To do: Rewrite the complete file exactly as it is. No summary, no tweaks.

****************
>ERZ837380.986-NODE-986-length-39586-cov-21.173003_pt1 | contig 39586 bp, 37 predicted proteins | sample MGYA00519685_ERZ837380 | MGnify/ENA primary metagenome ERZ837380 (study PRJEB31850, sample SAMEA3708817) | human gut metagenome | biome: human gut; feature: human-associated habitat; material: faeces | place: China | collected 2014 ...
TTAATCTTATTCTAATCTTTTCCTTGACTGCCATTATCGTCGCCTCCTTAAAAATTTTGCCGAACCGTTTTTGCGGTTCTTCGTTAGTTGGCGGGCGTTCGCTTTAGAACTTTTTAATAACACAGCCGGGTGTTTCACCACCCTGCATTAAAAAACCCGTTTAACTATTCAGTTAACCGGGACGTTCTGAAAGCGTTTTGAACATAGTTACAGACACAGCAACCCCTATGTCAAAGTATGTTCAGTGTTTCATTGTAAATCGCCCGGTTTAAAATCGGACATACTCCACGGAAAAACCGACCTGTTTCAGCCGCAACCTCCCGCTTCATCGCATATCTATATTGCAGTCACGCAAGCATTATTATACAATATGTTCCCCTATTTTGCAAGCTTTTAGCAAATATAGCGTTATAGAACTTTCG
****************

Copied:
>ERZ837380.986-NODE-986-length-39586-cov-21.173003_pt1 | contig 39586 bp, 37 predicted proteins | sample MGYA00519685_ERZ837380 | MGnify/ENA primary metagenome ERZ837380 (study PRJEB31850, sample SAMEA3708817) | human gut metagenome | biome: human gut; feature: human-associated habitat; material: faeces | place: China | collected 2014 ...
TTAATCTTATTCTAATCTTTTCCTTGACTGCCATTATCGTCGCCTCCTTAAAAATTTTGCCGAACCGTTTTTGCGGTTCTTCGTTAGTTGGCGGGCGTTCGCTTTAGAACTTTTTAATAACACAGCCGGGTGTTTCACCACCCTGCATTAAAAAACCCGTTTAACTATTCAGTTAACCGGGACGTTCTGAAAGCGTTTTGAACATAGTTACAGACACAGCAACCCCTATGTCAAAGTATGTTCAGTGTTTCATTGTAAATCGCCCGGTTTAAAATCGGACATACTCCACGGAAAAACCGACCTGTTTCAGCCGCAACCTCCCGCTTCATCGCATATCTATATTGCAGTCACGCAAGCATTATTATACAATATGTTCCCCTATTTTGCAAGCTTTTAGCAAATATAGCGTTATAGAACTTTCG